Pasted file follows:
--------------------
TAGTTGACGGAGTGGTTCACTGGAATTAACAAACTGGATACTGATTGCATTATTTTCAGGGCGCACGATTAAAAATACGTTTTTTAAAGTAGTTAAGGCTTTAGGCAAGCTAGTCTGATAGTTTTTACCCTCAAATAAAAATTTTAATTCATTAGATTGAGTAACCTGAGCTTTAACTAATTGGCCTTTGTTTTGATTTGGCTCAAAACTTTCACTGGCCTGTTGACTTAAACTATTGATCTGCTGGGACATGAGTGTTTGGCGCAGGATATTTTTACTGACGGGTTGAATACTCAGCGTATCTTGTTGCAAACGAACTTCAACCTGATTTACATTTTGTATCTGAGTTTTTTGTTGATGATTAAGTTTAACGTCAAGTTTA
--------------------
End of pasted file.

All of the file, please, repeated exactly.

TAGTTGACGGAGTGGTTCACTGGAATTAACAAACTGGATACTGATTGCATTATTTTCAGGGCGCACGATTAAAAATACGTTTTTTAAAGTAGTTAAGGCTTTAGGCAAGCTAGTCTGATAGTTTTTACCCTCAAATAAAAATTTTAATTCATTAGATTGAGTAACCTGAGCTTTAACTAATTGGCCTTTGTTTTGATTTGGCTCAAAACTTTCACTGGCCTGTTGACTTAAACTATTGATCTGCTGGGACATGAGTGTTTGGCGCAGGATATTTTTACTGACGGGTTGAATACTCAGCGTATCTTGTTGCAAACGAACTTCAACCTGATTTACATTTTGTATCTGAGTTTTTTGTTGATGATTAAGTTTAACGTCAAGTTTA